Amazon VPC Lattice FAQs

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Amazon VPC Lattice is an application layer networking service that gives you a consistent way to connect, secure, and monitor service-to-service communication without any prior networking expertise. With VPC Lattice, you can configure network access, traffic management, and network monitoring to enable service-to-service communication consistently across VPCs and accounts, regardless of the underlying compute type.

VPC Lattice helps address the following use cases:

Connect services at scale – Connect thousands of services across VPCs and accounts without increasing network complexity.

Apply granular access permissions – Improve service-to-service security and support Zero Trust architectures with centralized access controls, authentication, and context-specific authorization.

Implement advanced traffic controls – Apply granular traffic controls, such as request-level routing and weighted targets, for blue/green and canary deployments.

Observe service-to-service interactions – Monitor and troubleshoot service-to-service communication for request type, traffic volume, errors, response time, and more.

VPC Lattice helps bridge the gap between developers and cloud administrators by providing role-specific features and capabilities. VPC Lattice will appeal to developers who do not want to learn and perform the common infrastructure and networking tasks required to get modern applications running quickly. Developers should be able to focus on building applications, not networks. VPC Lattice will also appeal to cloud and network administrators who are looking to increase their organization’s security posture by enabling authentication, authorization, and encryption in a consistent way across mixed compute environments (instances, containers, serverless), and across VPCs and accounts.

You can use VPC Lattice to create logical application layer networks, called service networks, that enable service-to-service communication across virtual private clouds (VPCs) and account boundaries, abstracting network complexity. It offers connectivity over HTTP/HTTPS and gRPC protocols through a dedicated data plane within VPC. This data plane is exposed through a link-local endpoint that can be accessed only from within your VPC.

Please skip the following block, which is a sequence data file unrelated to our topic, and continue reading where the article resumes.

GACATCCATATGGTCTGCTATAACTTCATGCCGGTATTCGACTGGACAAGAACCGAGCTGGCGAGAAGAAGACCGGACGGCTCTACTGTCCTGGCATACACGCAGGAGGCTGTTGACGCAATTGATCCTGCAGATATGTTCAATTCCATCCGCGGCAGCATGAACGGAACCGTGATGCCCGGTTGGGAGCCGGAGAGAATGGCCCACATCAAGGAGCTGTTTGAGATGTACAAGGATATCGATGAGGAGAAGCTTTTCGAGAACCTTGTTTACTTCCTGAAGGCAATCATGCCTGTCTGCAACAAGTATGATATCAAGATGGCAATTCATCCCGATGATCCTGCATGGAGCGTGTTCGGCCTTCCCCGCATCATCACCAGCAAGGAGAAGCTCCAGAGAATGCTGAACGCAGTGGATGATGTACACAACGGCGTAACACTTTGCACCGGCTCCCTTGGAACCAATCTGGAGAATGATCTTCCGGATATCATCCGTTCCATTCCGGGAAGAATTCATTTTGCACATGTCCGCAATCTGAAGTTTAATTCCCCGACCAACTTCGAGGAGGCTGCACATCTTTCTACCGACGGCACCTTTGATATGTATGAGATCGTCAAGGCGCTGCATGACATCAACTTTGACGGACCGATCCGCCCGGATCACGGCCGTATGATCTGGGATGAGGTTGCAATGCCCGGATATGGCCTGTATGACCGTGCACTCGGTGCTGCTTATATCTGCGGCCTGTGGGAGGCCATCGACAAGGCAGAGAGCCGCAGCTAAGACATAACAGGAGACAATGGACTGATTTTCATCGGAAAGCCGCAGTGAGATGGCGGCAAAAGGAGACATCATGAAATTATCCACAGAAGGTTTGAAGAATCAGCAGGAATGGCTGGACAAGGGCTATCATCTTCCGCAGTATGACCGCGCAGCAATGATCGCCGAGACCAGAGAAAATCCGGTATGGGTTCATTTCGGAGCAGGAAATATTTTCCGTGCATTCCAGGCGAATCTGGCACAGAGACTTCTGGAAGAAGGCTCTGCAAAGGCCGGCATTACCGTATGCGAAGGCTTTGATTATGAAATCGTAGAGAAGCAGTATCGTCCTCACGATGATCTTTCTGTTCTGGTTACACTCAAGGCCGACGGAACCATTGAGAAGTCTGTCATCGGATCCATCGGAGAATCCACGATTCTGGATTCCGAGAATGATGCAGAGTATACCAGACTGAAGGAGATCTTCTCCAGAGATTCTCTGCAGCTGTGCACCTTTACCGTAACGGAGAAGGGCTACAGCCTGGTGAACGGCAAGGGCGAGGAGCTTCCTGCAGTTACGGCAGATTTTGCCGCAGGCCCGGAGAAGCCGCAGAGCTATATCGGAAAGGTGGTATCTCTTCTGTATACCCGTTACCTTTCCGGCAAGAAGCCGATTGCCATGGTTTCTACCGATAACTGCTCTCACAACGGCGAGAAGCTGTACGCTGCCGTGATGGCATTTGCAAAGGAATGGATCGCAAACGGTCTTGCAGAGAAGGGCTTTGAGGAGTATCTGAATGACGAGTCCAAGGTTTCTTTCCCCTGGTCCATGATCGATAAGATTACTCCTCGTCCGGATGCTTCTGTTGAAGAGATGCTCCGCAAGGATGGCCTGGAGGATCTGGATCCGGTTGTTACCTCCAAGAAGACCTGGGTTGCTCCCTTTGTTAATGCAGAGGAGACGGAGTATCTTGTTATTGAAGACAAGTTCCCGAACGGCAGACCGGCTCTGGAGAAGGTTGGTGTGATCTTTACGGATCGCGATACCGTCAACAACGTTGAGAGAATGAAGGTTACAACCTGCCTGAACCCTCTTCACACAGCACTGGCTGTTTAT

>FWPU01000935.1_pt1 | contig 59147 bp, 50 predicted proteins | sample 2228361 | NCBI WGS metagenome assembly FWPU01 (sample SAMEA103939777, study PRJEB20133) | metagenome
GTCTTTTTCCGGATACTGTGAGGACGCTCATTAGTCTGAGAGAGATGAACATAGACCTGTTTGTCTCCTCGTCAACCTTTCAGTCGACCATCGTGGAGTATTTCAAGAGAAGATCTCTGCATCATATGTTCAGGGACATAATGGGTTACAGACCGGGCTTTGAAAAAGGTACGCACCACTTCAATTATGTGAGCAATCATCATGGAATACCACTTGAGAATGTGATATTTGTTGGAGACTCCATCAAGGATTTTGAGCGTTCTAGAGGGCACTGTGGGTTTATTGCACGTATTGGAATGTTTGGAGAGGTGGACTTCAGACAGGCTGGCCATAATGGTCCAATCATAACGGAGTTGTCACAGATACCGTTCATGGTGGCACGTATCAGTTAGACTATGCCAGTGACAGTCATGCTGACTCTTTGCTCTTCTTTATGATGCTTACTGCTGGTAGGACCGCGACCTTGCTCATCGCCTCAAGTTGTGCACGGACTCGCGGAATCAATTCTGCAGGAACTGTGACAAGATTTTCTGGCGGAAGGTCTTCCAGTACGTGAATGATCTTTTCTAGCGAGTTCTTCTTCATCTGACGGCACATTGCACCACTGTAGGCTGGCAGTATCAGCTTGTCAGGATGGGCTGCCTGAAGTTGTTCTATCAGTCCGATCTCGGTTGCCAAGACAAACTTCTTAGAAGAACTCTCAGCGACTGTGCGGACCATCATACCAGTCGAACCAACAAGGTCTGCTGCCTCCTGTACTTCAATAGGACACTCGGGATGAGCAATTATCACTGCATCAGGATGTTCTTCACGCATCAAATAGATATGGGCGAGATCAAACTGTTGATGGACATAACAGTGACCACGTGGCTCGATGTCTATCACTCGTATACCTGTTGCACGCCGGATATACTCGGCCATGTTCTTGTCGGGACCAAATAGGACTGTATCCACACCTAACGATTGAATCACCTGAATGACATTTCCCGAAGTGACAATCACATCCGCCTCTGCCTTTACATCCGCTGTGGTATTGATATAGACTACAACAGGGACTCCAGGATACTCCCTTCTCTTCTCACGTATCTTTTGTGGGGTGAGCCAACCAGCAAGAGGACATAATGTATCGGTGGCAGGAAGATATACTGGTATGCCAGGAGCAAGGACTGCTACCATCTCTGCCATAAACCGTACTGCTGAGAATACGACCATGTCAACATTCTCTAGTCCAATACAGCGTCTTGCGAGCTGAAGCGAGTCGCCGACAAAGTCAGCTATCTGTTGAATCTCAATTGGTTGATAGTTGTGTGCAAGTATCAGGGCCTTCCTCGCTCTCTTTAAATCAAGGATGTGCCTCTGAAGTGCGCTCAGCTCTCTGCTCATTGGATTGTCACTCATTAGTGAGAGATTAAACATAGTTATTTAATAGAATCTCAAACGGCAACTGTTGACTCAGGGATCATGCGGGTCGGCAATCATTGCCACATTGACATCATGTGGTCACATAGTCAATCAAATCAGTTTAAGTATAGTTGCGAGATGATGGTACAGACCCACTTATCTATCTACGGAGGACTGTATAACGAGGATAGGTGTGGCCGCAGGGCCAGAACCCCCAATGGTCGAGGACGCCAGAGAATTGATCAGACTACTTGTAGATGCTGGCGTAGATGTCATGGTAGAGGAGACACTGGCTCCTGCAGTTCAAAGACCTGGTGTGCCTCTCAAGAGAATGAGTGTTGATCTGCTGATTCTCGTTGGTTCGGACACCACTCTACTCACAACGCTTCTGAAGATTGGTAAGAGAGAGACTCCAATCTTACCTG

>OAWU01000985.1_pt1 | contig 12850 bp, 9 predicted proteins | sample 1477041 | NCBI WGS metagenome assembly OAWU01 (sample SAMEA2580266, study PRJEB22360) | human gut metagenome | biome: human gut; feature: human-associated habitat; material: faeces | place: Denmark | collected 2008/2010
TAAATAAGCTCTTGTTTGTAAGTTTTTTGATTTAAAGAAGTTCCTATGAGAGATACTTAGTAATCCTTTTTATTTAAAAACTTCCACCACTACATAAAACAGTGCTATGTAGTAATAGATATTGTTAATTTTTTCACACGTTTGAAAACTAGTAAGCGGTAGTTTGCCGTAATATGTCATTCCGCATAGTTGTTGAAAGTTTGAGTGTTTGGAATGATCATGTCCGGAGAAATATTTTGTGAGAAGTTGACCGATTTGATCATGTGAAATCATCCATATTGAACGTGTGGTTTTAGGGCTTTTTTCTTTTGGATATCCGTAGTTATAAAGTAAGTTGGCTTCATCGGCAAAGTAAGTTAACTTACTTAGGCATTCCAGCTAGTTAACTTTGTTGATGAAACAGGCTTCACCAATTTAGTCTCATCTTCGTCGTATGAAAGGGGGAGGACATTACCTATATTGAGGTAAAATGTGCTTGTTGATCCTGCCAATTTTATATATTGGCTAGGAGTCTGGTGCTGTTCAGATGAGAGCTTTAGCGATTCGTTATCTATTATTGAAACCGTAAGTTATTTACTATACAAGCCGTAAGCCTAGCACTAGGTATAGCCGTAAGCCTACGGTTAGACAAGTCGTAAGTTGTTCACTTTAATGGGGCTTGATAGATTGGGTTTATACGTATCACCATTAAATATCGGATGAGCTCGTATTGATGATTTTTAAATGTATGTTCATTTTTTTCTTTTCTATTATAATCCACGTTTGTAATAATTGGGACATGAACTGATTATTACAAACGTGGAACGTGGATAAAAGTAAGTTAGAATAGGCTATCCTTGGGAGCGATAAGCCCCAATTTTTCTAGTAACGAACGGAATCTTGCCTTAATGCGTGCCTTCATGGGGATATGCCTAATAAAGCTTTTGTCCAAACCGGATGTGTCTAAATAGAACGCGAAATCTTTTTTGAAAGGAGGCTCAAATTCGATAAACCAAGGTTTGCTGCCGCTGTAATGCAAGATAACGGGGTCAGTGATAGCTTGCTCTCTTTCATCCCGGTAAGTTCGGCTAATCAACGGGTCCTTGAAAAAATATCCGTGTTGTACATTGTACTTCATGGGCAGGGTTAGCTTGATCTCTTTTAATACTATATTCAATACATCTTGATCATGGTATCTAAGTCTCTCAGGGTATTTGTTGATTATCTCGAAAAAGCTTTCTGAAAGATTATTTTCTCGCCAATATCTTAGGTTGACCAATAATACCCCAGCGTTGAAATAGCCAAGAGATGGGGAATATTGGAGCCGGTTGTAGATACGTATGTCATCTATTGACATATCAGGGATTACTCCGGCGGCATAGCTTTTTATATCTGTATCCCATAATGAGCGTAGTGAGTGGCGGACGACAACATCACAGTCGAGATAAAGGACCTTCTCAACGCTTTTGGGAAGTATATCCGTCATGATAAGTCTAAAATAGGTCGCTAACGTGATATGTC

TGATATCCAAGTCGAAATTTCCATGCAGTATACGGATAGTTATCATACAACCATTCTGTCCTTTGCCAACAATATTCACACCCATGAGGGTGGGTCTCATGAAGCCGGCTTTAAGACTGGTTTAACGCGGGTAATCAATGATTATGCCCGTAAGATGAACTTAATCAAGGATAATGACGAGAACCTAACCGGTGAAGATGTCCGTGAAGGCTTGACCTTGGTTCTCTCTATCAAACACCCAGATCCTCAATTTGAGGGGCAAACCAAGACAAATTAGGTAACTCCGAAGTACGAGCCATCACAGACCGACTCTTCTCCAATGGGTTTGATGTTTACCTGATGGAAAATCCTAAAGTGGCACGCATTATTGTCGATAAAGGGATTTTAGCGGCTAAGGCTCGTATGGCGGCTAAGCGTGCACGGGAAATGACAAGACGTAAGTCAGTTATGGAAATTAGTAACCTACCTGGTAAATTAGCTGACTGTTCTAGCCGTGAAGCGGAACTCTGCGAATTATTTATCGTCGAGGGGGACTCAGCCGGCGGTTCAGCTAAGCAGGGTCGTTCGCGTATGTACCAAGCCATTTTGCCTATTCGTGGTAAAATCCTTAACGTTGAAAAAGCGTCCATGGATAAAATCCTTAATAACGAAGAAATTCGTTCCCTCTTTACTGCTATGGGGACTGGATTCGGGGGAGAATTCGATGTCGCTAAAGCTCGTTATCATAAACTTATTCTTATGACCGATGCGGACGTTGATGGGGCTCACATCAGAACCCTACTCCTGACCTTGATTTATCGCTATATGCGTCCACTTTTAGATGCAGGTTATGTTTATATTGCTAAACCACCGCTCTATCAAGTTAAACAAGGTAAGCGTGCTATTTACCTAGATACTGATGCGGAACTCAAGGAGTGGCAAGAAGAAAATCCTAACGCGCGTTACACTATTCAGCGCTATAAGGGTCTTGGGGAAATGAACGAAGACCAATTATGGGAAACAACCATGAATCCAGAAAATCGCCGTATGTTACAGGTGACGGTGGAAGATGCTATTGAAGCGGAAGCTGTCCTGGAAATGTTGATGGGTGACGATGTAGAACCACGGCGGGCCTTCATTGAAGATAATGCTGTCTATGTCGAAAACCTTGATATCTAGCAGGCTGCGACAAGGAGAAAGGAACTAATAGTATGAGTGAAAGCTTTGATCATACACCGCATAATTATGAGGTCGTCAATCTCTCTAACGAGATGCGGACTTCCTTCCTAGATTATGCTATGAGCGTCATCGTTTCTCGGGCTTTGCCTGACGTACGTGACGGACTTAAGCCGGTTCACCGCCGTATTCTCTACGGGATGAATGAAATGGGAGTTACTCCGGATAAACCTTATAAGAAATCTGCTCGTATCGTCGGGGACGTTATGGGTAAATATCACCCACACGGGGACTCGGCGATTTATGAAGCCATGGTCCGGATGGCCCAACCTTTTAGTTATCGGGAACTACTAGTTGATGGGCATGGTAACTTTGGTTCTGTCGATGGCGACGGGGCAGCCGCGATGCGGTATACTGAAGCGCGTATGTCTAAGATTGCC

Administrators can use AWS Resource Access Manager (AWS RAM) to control which accounts and VPCs can establish communication through a service network. When a VPC is associated with a service network, resources within the VPC can automatically discover and connect to the collection of services in the service network. Service owners can use VPC Lattice compute integrations to onboard their services from Amazon Elastic Compute Cloud (Amazon EC2), Amazon Elastic Kubernetes Service (Amazon EKS), and AWS Lambda, and choose one or more service networks to join. Service owners can also configure advanced traffic-management rules to define how a request should be processed to support common patterns such as blue/green and canary-style deployments. In addition to traffic management, service owners and administrators can implement additional access controls by enforcing authentication and authorization through the VPC Lattice Auth policy. Administrators can enforce guardrails at the service network level and apply fine-grained access controls on individual services. VPC Lattice is designed to be non-invasive and work alongside existing architecture patterns, allowing development teams across your organization to incrementally onboard their services progressively over time.

VPC Lattice introduces four key components:

Service – An independently deployable unit of software that delivers a specific task or function. A service can live in any VPC or account and can run on instances, containers, or serverless compute. A service consists of listeners, rules, and targets groups, similar to an AWS Application Load Balancer.

Service directory – A centralized registry of all services that have been registered with VPC Lattice that you have created or have been shared with your account through AWS RAM.

Service network – A logical grouping mechanism to simplify how users enable connectivity and apply common policies to a collection of services. Service networks can be shared across accounts with AWS RAM and associated with VPCs to enable connectivity to a group of services.

Auth policy – Auth policy is an AWS Identity and Access Management (IAM) resource policy that you can associate with a service network and individual services to define access controls. Auth policy uses IAM, and you can specify rich principal-action-resource-condition (PARC)-style questions to enforce context-specific authorization on VPC Lattice services. Typically, an organization would apply coarse-grained Auth policies at the service network, such as “only authenticated requests within my org-id are allowed,” and more granular policies at the service level.

VPC Lattice is currently available in the following AWS Regions: US East (Ohio), US East (N. Virginia), US West (Oregon), Asia Pacific (Singapore), Asia Pacific (Sydney), Asia Pacific (Tokyo), Europe (Ireland), Europe (Frankfurt), Europe (London), Europe (Stockholm), and Canada (Central).